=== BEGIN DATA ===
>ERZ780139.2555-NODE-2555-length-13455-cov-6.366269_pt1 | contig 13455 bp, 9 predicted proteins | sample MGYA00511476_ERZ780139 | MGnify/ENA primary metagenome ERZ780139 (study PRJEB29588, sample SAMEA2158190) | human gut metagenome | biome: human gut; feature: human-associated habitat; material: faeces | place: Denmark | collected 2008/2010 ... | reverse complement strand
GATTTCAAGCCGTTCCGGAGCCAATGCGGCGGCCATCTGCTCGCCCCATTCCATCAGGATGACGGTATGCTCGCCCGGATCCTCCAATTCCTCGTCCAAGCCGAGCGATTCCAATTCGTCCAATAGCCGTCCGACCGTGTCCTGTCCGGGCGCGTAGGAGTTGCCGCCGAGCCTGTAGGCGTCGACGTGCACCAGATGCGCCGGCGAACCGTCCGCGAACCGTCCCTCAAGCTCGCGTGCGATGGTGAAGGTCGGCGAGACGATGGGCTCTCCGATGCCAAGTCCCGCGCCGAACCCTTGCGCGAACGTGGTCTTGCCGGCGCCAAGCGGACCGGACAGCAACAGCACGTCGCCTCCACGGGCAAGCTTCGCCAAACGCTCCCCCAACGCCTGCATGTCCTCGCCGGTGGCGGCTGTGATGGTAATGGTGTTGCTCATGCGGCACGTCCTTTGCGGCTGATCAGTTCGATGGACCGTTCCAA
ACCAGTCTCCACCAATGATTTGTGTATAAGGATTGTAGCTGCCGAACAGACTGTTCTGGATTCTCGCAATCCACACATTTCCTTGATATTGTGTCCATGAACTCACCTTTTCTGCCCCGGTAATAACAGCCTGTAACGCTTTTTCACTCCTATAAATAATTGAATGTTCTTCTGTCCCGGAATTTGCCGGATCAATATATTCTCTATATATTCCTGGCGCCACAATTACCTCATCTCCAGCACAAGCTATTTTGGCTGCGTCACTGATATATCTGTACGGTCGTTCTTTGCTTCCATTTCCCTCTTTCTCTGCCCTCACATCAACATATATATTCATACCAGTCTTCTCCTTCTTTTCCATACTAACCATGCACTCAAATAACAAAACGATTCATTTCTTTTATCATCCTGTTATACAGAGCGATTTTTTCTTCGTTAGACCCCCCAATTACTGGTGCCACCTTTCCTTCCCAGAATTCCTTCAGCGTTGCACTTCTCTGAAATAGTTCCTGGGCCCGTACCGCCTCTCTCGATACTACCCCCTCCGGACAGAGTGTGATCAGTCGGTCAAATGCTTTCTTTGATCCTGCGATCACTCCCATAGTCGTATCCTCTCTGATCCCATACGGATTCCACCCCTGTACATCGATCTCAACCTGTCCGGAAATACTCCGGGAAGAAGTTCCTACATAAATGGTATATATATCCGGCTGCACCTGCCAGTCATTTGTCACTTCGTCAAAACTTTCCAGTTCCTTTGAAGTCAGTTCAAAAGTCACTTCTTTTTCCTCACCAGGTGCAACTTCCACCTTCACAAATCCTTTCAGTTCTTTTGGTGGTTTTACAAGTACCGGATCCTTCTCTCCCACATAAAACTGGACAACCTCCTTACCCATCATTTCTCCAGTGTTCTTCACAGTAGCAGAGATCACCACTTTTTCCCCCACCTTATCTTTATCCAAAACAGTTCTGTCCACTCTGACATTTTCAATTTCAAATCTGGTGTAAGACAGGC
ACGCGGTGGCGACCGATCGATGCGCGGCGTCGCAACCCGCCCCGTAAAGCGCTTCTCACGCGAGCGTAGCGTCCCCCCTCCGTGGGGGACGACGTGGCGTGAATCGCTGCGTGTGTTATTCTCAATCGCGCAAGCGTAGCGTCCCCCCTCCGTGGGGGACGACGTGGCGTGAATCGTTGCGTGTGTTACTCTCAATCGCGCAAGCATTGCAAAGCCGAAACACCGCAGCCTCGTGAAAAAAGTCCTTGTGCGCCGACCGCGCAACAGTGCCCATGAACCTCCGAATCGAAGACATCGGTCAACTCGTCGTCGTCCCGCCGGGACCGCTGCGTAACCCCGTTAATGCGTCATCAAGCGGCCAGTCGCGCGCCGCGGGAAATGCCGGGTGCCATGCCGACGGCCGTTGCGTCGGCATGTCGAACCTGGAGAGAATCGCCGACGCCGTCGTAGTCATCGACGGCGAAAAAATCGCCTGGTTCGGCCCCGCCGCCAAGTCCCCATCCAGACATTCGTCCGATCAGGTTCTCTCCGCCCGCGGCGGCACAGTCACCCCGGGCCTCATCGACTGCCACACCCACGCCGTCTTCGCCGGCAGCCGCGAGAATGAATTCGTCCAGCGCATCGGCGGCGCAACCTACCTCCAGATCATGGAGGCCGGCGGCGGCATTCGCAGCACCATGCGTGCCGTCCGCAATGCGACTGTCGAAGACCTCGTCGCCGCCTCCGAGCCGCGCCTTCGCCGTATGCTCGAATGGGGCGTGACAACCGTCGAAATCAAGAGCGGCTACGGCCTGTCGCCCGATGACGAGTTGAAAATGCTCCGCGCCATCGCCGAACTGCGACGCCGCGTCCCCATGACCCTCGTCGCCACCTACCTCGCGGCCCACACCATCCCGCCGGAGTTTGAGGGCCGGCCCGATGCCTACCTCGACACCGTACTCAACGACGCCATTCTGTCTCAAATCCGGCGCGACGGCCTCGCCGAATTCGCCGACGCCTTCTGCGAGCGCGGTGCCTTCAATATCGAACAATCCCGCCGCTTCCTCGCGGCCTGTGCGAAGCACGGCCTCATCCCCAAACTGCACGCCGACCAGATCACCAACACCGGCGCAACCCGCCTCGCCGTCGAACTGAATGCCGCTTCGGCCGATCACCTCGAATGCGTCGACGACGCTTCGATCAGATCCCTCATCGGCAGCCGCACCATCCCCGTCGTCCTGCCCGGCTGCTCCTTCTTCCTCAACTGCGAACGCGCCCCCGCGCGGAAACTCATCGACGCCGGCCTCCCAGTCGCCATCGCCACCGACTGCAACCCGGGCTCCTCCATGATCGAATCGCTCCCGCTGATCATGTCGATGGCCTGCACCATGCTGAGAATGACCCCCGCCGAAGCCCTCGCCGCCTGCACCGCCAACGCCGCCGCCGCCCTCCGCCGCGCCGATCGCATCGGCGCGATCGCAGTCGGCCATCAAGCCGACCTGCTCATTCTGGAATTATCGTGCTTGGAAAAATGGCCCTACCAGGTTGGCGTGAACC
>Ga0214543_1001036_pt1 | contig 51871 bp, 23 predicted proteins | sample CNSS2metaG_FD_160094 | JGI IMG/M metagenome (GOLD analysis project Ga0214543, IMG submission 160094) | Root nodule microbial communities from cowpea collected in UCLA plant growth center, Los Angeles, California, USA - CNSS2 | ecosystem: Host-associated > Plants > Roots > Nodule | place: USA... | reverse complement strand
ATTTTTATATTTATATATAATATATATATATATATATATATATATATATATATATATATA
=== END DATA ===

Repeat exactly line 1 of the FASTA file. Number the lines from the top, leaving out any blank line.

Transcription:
>ERZ780139.2555-NODE-2555-length-13455-cov-6.366269_pt1 | contig 13455 bp, 9 predicted proteins | sample MGYA00511476_ERZ780139 | MGnify/ENA primary metagenome ERZ780139 (study PRJEB29588, sample SAMEA2158190) | human gut metagenome | biome: human gut; feature: human-associated habitat; material: faeces | place: Denmark | collected 2008/2010 ... | reverse complement strand